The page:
REVIEWS / Picnic at Hanging Rock On Tour

28 February 2018


★★★★ 'The rhythm of the show and the acid-etched stage pictures are highly impressive. Scenes flash out disjointedly between black-outs. The young English visitor Michael Fitzhebert thinks that many eras exist simultaneously, some of which we live in: you understand why he has come to believe so from the abrupt succession of torch-lit glimpses we get of his desperate solo search at Hanging Rock.'

★★★★ 'mesmerizingly directed by Matthew Lutton... it turns an invented myth into a many-sided metaphor and leaves you feeling that there is something unknowable about Australia itself.' 
– THE GUARDIAN (UK) / Read More

★★★★ 'Throughout the play, the disappearances, with their dreadful, imagined horrors, take on a metaphorical symbolism. Australia, the demonic “anti-Eden” that must be “brought to heel” by the civilising influence of British values, appears to have taken a terrible revenge.' 
– THE TELEGRAPH (UK) / Read More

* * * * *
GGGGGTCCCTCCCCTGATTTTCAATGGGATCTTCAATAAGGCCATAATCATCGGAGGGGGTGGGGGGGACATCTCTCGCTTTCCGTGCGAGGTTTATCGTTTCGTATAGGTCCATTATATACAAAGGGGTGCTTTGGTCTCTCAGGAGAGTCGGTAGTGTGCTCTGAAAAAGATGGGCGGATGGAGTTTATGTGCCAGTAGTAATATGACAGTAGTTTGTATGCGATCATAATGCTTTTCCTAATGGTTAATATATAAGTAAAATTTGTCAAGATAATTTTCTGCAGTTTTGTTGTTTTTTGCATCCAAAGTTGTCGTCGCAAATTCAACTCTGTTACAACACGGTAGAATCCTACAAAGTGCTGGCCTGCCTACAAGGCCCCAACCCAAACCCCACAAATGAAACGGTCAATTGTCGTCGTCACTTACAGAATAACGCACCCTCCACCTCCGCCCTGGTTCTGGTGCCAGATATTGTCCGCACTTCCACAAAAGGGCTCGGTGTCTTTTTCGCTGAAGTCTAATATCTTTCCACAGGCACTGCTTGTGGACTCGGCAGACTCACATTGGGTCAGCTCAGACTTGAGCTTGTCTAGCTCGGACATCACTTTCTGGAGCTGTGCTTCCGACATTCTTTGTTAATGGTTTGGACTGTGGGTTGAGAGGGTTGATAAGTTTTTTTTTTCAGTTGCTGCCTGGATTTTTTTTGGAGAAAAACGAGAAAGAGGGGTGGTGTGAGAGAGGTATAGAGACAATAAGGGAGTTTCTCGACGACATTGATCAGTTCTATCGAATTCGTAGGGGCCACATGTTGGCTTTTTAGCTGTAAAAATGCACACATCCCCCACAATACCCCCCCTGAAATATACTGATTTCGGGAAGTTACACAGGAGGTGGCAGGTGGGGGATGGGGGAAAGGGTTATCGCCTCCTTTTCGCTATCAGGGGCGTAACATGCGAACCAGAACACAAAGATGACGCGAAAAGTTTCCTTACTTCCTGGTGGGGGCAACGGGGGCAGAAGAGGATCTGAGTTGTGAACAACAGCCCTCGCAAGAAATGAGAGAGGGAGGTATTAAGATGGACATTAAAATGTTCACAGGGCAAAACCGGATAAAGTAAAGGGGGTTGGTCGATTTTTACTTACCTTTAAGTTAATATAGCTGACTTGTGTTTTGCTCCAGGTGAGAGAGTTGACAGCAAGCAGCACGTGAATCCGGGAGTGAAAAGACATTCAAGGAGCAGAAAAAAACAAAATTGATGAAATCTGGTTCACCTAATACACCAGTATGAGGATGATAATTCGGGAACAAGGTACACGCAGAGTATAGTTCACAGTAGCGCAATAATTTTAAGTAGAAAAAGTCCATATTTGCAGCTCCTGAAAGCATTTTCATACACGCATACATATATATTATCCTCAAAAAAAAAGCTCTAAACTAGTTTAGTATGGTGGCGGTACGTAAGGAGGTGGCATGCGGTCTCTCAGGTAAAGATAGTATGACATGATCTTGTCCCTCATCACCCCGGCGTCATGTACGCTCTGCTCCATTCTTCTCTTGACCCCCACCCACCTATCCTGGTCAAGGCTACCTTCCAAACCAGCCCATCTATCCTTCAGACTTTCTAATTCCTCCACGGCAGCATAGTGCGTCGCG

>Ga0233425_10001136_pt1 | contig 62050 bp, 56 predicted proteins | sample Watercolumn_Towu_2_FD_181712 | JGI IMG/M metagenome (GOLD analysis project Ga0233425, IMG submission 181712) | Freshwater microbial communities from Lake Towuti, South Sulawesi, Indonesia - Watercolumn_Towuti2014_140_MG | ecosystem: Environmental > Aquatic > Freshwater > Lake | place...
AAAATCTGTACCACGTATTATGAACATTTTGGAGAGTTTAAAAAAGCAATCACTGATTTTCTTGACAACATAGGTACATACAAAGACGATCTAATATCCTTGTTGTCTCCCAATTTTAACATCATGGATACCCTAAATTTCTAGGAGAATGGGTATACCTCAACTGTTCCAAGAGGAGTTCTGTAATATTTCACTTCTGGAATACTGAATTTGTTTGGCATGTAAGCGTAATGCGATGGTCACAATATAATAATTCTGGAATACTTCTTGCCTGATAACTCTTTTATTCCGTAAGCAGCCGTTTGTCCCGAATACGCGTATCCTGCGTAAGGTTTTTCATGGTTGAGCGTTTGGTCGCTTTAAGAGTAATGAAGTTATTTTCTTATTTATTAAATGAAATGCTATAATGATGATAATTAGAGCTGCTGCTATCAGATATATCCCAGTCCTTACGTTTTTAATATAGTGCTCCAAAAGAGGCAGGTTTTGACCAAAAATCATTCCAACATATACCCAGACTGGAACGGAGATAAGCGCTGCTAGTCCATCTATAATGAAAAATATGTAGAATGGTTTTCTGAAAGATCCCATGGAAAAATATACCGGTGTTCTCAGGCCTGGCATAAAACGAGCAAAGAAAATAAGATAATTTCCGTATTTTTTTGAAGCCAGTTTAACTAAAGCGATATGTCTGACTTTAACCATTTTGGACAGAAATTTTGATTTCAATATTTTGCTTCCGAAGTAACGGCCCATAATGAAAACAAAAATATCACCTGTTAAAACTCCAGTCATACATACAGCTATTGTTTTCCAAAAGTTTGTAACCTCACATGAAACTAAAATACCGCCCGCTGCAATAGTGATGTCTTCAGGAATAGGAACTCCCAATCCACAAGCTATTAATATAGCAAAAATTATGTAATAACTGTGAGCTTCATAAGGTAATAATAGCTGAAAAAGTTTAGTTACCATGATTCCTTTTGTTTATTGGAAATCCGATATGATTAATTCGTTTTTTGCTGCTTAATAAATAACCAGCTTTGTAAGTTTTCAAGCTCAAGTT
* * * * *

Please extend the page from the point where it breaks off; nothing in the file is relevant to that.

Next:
★★★★ 'Bodies contort or sway in the heat haze. Darkness falls without warning, and a cacophony of animals and insects merges with the deep rumble of some other, nameless threat, in a landscape of “obscene knobs, fetid holes”, where these white impostors tread at their peril. Terror – of the “other”, of themselves, of nature itself – thrills beneath even grotesquely comical moments. Slippery, fascinating and unsettlingly potent.' 
THE STAGE / Read More

'In this hypnotic and unnerving production, the events of Linday’s original novel become a hallucinatory fever dream. When the curtain rises, the schoolgirls of Appleyard College appear to emerge out of thin air, materializing and dissolving between bursts of abrupt darkness. Meanwhile, the historical undercurrents of Australia’s colonial legacy haunt the edges, refusing to vanish, always looming.' 

'By the end, not only have Matthew Lutton and the team given viewers the opportunity to consider what might have happened to the missing girls but also painted a sometimes brutal portrait of fin de siècle Australian life, especially for those from the slightly less privileged classes. In this light, Picnic at Hanging Rock presents a highly compelling and most unusual theatrical experience.'